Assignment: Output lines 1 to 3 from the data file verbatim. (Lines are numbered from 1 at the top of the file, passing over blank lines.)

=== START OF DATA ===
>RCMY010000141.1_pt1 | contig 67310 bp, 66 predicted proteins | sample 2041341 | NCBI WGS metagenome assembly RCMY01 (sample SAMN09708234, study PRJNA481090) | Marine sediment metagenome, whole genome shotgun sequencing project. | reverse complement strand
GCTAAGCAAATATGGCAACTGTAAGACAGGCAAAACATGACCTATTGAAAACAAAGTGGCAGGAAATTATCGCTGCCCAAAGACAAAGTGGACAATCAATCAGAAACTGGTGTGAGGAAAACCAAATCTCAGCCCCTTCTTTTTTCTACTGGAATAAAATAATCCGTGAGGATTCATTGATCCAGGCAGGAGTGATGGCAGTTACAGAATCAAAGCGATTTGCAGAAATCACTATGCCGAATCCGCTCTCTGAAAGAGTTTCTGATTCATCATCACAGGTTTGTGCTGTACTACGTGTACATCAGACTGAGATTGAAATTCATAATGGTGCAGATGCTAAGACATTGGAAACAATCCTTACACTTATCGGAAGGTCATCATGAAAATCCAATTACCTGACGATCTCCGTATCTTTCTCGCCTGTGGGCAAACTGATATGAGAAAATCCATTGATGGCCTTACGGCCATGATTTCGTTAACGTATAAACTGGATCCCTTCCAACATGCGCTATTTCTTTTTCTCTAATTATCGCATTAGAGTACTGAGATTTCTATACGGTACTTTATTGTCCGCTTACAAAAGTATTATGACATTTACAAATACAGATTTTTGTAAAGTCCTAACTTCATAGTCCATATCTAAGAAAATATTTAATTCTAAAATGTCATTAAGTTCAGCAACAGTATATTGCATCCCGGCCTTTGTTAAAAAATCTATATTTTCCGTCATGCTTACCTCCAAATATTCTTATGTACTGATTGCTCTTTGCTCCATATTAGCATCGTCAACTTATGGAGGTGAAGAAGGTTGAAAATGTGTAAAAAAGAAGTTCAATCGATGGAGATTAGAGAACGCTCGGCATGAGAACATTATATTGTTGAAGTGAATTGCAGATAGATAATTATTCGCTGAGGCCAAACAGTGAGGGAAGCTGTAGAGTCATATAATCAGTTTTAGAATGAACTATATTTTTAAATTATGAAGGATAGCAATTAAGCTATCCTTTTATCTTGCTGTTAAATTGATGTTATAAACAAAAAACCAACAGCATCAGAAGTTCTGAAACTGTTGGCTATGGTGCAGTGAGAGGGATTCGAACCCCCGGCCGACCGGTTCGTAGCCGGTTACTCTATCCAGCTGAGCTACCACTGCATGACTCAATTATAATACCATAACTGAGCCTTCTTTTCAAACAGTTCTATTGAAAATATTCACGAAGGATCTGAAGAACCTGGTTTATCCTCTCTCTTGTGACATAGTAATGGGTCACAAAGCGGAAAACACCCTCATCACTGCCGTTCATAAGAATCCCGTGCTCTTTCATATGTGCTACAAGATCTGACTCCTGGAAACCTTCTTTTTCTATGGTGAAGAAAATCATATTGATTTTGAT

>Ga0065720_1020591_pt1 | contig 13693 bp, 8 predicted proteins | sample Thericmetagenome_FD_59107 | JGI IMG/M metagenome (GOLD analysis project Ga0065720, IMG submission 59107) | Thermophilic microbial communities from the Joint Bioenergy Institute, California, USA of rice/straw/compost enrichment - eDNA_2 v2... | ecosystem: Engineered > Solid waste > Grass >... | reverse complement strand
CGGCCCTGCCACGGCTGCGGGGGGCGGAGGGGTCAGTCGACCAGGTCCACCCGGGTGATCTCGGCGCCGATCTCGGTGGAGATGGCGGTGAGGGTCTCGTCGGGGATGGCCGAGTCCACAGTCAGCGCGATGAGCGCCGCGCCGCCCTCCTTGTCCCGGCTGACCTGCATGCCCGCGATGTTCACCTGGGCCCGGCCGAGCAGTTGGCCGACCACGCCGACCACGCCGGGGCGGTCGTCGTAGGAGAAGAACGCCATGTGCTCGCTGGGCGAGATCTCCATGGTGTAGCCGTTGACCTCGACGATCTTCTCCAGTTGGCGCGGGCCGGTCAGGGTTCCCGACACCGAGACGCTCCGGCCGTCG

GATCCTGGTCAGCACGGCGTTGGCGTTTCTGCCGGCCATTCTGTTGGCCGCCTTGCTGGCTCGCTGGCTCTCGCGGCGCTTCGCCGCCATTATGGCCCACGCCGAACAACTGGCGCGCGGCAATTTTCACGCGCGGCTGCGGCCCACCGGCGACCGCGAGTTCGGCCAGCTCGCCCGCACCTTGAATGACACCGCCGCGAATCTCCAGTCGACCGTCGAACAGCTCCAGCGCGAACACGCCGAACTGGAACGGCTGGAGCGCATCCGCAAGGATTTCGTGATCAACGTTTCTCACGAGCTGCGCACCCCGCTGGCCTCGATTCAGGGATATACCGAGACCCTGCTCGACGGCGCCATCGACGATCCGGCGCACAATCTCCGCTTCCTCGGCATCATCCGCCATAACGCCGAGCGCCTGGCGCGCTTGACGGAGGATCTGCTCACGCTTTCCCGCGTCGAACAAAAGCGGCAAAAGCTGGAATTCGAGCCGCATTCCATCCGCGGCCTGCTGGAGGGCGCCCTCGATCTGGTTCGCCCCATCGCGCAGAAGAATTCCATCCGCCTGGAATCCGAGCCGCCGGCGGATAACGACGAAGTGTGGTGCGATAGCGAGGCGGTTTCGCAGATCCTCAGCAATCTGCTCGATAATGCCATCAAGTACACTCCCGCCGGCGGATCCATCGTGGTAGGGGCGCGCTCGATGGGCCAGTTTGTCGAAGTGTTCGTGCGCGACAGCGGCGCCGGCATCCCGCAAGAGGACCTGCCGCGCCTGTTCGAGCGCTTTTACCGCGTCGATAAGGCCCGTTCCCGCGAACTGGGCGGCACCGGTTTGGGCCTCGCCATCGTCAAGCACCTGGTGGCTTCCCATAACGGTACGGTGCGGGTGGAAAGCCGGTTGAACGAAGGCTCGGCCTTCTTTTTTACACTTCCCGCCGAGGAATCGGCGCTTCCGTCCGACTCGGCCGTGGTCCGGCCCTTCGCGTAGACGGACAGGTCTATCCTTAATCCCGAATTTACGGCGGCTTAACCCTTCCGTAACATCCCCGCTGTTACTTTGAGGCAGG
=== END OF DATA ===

>RCMY010000141.1_pt1 | contig 67310 bp, 66 predicted proteins | sample 2041341 | NCBI WGS metagenome assembly RCMY01 (sample SAMN09708234, study PRJNA481090) | Marine sediment metagenome, whole genome shotgun sequencing project. | reverse complement strand
GCTAAGCAAATATGGCAACTGTAAGACAGGCAAAACATGACCTATTGAAAACAAAGTGGCAGGAAATTATCGCTGCCCAAAGACAAAGTGGACAATCAATCAGAAACTGGTGTGAGGAAAACCAAATCTCAGCCCCTTCTTTTTTCTACTGGAATAAAATAATCCGTGAGGATTCATTGATCCAGGCAGGAGTGATGGCAGTTACAGAATCAAAGCGATTTGCAGAAATCACTATGCCGAATCCGCTCTCTGAAAGAGTTTCTGATTCATCATCACAGGTTTGTGCTGTACTACGTGTACATCAGACTGAGATTGAAATTCATAATGGTGCAGATGCTAAGACATTGGAAACAATCCTTACACTTATCGGAAGGTCATCATGAAAATCCAATTACCTGACGATCTCCGTATCTTTCTCGCCTGTGGGCAAACTGATATGAGAAAATCCATTGATGGCCTTACGGCCATGATTTCGTTAACGTATAAACTGGATCCCTTCCAACATGCGCTATTTCTTTTTCTCTAATTATCGCATTAGAGTACTGAGATTTCTATACGGTACTTTATTGTCCGCTTACAAAAGTATTATGACATTTACAAATACAGATTTTTGTAAAGTCCTAACTTCATAGTCCATATCTAAGAAAATATTTAATTCTAAAATGTCATTAAGTTCAGCAACAGTATATTGCATCCCGGCCTTTGTTAAAAAATCTATATTTTCCGTCATGCTTACCTCCAAATATTCTTATGTACTGATTGCTCTTTGCTCCATATTAGCATCGTCAACTTATGGAGGTGAAGAAGGTTGAAAATGTGTAAAAAAGAAGTTCAATCGATGGAGATTAGAGAACGCTCGGCATGAGAACATTATATTGTTGAAGTGAATTGCAGATAGATAATTATTCGCTGAGGCCAAACAGTGAGGGAAGCTGTAGAGTCATATAATCAGTTTTAGAATGAACTATATTTTTAAATTATGAAGGATAGCAATTAAGCTATCCTTTTATCTTGCTGTTAAATTGATGTTATAAACAAAAAACCAACAGCATCAGAAGTTCTGAAACTGTTGGCTATGGTGCAGTGAGAGGGATTCGAACCCCCGGCCGACCGGTTCGTAGCCGGTTACTCTATCCAGCTGAGCTACCACTGCATGACTCAATTATAATACCATAACTGAGCCTTCTTTTCAAACAGTTCTATTGAAAATATTCACGAAGGATCTGAAGAACCTGGTTTATCCTCTCTCTTGTGACATAGTAATGGGTCACAAAGCGGAAAACACCCTCATCACTGCCGTTCATAAGAATCCCGTGCTCTTTCATATGTGCTACAAGATCTGACTCCTGGAAACCTTCTTTTTCTATGGTGAAGAAAATCATATTGATTTTGAT

>Ga0065720_1020591_pt1 | contig 13693 bp, 8 predicted proteins | sample Thericmetagenome_FD_59107 | JGI IMG/M metagenome (GOLD analysis project Ga0065720, IMG submission 59107) | Thermophilic microbial communities from the Joint Bioenergy Institute, California, USA of rice/straw/compost enrichment - eDNA_2 v2... | ecosystem: Engineered > Solid waste > Grass >... | reverse complement strand